Drafting Behind Trucks: Does It Work?

A semi-truck as seen from behind on the highway


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Hypermiling is the sport of squeezing a gallon of gas until it screams. One popular technique is drafting, or driving really close behind big rigs to get into the low-pressure zone created as they move through the air. According to Discover online, driving in this "free ride zone" not only save fuel for the tailgating driver, but also for the trucker, who is getting a little high pressure push.

Until something happens. Tim Haab at Environmental Economics shows test results from Mythbusters:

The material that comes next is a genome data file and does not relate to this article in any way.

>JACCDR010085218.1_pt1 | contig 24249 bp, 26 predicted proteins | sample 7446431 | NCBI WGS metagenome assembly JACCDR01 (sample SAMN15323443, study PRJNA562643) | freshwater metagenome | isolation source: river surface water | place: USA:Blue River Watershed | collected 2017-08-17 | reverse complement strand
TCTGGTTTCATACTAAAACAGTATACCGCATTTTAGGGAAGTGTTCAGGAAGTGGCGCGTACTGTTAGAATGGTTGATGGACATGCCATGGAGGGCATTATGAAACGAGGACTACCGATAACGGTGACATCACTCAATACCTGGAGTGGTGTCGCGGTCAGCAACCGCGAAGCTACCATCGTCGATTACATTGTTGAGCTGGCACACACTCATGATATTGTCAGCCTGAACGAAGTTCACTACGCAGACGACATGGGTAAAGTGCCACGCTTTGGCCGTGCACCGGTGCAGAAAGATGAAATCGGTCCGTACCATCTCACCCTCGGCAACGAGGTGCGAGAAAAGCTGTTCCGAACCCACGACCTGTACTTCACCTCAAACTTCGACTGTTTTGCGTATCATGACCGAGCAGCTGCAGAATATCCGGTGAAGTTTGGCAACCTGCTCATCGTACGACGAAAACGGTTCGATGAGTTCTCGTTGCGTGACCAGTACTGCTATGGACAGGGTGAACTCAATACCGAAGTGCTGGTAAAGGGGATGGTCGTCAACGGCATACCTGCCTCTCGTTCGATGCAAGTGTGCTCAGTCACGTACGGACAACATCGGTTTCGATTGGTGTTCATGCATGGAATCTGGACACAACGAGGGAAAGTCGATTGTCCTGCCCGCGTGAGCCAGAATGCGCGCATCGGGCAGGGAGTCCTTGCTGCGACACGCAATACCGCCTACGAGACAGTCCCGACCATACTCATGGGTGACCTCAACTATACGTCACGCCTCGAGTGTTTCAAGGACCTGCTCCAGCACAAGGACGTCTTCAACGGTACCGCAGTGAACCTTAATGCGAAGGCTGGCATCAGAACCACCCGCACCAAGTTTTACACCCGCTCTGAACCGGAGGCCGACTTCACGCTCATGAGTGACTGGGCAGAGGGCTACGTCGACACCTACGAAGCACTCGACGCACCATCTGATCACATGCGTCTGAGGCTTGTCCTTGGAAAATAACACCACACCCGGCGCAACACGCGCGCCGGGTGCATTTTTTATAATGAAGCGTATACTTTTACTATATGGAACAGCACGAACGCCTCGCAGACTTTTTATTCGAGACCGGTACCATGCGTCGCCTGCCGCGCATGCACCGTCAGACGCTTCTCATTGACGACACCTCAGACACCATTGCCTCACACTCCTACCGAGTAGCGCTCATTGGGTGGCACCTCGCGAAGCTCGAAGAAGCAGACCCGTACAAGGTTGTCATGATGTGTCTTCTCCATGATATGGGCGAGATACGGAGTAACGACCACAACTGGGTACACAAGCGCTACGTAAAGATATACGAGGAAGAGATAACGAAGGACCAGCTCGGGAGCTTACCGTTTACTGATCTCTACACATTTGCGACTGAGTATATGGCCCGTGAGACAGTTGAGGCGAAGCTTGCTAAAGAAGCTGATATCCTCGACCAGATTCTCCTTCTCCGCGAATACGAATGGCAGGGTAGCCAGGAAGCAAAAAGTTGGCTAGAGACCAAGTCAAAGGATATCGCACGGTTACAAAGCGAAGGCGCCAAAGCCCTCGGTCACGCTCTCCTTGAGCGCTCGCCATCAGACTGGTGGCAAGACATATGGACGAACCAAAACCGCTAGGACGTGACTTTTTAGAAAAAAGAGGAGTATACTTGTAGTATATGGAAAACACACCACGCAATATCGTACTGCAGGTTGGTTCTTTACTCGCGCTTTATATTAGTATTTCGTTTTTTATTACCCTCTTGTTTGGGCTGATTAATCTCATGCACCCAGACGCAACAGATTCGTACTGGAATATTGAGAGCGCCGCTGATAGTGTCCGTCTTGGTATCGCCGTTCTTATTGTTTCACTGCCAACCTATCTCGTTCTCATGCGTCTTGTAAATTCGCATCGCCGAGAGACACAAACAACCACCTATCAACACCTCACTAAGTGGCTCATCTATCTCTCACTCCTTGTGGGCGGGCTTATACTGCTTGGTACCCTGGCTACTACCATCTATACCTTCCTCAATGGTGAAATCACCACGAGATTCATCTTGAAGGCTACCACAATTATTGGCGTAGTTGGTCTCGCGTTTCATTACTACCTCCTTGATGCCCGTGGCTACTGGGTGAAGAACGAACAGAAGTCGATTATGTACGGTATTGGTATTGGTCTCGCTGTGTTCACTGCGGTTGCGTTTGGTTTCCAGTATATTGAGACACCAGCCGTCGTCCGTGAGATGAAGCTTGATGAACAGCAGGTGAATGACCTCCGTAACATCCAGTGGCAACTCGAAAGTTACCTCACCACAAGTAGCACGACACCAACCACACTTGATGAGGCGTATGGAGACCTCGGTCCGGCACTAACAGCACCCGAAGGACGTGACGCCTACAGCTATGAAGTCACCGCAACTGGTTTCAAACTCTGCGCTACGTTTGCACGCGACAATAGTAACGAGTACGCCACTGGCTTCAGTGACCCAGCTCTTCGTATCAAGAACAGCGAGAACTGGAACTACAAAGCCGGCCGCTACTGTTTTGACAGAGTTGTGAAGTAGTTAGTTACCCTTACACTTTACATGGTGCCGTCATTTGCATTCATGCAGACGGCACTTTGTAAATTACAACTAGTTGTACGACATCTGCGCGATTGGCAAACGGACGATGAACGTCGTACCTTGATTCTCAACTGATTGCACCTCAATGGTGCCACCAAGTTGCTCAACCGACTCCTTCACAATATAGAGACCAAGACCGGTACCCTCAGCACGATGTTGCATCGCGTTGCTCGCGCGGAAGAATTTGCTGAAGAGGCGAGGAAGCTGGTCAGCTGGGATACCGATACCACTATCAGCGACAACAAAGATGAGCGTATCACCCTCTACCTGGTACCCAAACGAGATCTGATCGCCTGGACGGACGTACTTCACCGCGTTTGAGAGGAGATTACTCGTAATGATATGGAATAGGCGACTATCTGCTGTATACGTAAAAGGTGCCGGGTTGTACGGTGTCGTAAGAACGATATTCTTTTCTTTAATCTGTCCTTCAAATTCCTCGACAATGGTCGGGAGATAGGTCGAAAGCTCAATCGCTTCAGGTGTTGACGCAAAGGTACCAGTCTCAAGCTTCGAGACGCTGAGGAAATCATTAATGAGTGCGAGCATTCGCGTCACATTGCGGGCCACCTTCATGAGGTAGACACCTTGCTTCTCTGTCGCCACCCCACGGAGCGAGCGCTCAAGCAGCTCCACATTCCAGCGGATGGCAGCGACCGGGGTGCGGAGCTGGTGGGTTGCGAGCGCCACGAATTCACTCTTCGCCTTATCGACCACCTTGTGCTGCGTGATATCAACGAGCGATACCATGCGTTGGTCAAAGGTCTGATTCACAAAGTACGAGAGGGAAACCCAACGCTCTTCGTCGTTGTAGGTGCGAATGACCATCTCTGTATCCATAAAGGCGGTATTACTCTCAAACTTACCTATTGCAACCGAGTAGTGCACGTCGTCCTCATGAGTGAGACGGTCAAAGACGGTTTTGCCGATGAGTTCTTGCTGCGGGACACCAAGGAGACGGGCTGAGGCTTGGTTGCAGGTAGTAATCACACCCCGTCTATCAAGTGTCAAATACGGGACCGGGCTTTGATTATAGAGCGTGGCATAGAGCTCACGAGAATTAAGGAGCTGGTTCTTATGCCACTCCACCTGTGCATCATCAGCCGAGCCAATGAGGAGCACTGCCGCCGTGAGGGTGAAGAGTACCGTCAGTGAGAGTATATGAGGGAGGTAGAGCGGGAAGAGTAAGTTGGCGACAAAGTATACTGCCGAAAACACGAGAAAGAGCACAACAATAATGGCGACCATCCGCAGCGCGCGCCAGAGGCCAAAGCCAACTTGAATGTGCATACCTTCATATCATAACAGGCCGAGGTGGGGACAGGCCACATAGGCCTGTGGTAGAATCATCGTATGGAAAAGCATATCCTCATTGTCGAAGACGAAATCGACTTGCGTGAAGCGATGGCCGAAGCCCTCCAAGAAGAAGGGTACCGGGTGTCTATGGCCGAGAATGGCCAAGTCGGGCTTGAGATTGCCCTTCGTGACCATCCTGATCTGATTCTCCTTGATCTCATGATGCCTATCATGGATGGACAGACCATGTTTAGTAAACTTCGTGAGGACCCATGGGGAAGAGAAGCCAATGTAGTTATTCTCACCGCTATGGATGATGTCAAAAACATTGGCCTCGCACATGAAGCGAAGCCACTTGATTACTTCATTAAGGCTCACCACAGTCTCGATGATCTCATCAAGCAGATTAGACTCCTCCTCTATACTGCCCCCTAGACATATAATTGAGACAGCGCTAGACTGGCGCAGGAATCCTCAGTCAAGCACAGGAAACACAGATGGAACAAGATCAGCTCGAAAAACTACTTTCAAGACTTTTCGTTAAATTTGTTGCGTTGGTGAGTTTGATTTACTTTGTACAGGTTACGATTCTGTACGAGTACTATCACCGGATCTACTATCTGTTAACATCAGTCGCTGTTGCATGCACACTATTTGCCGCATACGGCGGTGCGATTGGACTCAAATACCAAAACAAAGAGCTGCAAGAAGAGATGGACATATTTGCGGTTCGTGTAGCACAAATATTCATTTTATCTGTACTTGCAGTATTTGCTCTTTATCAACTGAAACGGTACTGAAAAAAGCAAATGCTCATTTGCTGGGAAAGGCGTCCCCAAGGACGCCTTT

In scaled wind-tunnel tests, driving 100 feet behind a semi at 55 mph will reduce drag on your car by 40%. The drag reduction increases as you approach the bumper of the truck until you get a 93% drag reduction at a distance of 2 feet.

In road tests, the testers achieved an almost 20% improvement in gas mileage at a distance of 100 feet (at 55 mph) and a 45% improvement at 10 feet.

Tim also calculates that at 100 feet you have 1.25 seconds to respond if the truck slams on the brakes, (keep off that cell phone) and at ten feet you have .124 seconds. The reccommended distance at 55 miles per hour is 150 feet.

Conclusions: there are better ways to save fuel. ::Environmental Economics